NPR's business news starts with good news for automakers.
U.S. auto sales last month were the best they've been in four and a half years. That's according to numbers compiled by the research firm Auto Data. Experts give credit the boost in sales to cheap financing for car loans and growing consumer confidence. Transcript provided by NPR, Copyright National Public Radio.
And today's last word in business is: unidentified.
Apple has been much criticized for new iPhone software. It erases the Google Maps function that a lot of people like and replaces it with Apple's own maps of the world, which have been criticized for leaving out seemingly vital information - like roads, entire towns, things that were on the map when Apple still used Google.
We're following up this morning on the collapse of Iran's rial, it's currency which is leading to major developments today. Over the past week, Iran's currency has lost about 40 percent of its value or more, falling to an all-time low against the U.S. dollar, this as a result of U.S. and other sanctions against Iran. And that has led to protests and violence in the streets of Tehran today.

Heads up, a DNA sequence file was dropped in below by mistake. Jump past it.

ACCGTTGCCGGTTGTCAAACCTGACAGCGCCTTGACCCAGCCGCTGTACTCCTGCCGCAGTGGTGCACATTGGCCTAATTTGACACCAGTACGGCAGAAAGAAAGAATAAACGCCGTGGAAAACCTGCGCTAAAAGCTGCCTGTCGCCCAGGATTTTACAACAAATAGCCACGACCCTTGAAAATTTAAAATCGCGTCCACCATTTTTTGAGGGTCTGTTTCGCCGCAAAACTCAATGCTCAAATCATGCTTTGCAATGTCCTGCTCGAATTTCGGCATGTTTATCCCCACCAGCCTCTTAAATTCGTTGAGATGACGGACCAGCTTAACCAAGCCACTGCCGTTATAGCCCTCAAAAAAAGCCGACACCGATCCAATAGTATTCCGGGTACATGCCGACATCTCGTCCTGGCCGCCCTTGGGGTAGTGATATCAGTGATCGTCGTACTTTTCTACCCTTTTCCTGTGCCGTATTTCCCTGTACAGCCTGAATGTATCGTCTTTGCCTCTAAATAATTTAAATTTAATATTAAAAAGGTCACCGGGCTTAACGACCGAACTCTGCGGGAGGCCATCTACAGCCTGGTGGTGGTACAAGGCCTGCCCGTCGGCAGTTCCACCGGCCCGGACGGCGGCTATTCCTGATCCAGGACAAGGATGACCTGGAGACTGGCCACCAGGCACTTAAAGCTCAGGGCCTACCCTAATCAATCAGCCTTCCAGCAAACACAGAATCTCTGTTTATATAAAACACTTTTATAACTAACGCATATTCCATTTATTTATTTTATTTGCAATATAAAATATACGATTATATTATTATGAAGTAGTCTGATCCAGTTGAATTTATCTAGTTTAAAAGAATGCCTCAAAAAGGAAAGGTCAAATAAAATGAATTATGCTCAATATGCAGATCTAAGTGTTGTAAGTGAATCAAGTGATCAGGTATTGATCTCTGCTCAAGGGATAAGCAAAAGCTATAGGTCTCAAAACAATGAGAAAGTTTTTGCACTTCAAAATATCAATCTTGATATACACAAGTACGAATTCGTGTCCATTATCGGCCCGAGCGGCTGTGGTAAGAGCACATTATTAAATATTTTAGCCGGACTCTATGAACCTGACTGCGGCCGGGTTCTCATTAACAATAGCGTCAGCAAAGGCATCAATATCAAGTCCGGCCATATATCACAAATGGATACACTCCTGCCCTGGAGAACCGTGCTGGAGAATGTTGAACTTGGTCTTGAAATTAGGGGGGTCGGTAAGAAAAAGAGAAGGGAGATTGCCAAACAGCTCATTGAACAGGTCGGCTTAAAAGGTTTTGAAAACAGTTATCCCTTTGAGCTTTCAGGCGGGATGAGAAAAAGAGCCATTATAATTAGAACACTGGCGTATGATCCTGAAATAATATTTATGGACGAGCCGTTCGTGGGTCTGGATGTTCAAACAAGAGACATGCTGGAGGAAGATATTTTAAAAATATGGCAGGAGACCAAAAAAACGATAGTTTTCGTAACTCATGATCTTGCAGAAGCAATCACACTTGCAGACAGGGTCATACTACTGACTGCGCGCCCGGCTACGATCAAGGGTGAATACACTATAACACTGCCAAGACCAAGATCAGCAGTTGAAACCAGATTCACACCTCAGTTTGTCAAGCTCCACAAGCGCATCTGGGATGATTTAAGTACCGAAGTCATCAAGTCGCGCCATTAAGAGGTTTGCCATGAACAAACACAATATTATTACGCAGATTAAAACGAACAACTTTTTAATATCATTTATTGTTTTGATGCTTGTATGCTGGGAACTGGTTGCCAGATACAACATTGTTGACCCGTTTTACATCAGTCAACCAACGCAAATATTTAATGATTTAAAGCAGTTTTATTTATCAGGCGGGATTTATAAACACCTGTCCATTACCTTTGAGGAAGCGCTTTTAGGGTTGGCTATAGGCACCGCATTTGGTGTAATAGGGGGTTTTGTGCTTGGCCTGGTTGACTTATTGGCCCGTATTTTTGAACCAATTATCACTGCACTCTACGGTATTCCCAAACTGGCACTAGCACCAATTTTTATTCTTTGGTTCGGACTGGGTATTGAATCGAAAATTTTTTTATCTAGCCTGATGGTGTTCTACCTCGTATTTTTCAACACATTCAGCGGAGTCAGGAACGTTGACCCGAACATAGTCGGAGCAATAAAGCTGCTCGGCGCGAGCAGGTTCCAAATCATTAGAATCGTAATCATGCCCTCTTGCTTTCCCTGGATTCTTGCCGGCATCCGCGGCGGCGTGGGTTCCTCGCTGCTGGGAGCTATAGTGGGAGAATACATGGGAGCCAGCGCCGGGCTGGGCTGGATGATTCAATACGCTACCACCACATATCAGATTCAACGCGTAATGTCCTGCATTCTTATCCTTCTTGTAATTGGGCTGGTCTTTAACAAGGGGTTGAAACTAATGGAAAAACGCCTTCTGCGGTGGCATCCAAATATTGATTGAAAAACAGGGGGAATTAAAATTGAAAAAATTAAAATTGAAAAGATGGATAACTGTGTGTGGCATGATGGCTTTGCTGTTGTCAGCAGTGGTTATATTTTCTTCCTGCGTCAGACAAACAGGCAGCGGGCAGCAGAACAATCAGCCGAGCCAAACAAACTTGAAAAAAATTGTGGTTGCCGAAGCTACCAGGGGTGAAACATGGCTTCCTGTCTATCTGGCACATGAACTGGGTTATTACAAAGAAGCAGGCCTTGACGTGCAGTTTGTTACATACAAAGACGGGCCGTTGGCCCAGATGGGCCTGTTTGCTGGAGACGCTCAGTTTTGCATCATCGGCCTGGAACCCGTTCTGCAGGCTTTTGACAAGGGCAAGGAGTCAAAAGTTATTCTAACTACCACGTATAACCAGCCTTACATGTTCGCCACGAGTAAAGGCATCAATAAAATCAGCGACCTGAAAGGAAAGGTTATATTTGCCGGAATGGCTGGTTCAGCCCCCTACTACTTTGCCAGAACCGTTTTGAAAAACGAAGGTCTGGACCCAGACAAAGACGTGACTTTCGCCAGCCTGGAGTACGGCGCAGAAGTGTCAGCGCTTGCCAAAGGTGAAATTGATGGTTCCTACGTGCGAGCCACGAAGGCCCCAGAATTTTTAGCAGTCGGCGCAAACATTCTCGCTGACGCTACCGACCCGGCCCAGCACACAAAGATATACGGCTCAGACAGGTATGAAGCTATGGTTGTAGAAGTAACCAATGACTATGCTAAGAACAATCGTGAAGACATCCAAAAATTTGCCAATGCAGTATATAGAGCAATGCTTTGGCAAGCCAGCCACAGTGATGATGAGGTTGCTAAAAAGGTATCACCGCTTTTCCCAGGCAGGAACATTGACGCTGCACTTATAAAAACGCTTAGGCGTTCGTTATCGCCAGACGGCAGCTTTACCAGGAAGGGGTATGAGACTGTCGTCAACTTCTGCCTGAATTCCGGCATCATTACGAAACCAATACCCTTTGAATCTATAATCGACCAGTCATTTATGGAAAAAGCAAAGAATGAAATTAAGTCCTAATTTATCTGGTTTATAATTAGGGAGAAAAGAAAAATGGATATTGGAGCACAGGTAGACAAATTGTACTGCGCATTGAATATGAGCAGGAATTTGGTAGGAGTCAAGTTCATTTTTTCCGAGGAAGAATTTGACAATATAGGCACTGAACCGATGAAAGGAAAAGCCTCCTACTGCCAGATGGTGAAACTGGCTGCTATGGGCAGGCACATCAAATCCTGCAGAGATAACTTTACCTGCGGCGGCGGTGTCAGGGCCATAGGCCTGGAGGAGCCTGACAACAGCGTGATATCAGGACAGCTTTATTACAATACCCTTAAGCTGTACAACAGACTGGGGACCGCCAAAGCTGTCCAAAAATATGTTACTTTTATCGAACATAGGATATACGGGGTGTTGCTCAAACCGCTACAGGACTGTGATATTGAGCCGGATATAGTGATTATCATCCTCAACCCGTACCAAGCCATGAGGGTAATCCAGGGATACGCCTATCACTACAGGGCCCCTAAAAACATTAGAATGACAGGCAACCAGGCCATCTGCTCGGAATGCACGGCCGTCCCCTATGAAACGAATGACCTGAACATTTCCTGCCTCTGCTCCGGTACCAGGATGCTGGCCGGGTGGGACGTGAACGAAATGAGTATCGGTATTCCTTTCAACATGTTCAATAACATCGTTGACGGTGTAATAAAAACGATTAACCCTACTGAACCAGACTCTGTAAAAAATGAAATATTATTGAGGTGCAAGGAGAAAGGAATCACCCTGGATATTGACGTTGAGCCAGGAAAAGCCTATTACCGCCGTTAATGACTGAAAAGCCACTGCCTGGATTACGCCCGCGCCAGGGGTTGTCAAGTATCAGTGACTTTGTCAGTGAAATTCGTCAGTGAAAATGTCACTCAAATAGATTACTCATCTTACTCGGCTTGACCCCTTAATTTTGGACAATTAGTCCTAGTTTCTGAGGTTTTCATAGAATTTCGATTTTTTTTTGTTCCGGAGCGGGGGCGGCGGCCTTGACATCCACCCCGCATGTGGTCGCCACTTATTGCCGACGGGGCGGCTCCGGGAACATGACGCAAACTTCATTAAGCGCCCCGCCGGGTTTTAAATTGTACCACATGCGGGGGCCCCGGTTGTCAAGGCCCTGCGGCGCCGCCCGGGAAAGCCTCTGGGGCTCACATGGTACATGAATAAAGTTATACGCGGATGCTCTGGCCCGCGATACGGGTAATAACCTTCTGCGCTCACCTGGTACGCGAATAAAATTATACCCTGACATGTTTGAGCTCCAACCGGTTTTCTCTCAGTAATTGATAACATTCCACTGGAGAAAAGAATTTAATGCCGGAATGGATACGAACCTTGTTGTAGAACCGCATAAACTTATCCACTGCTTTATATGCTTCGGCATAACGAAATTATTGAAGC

We're going to catch up now with Thomas Erdbrink. He's Tehran bureau chief for the New York Times. Welcome back to the program.
Some other news. Women who work for Wal-Mart - the world's largest retail chain - continue to make claims they get paid less and are not promoted as often as men. Current and former Wal-Mart employees have now filed a court case in Tennessee.
As Blake Farmer of member station WPLN reports.
BLAKE FARMER, BYLINE: Three women are named. Attorney Scott Tift says each has a first-hand account of discrimination.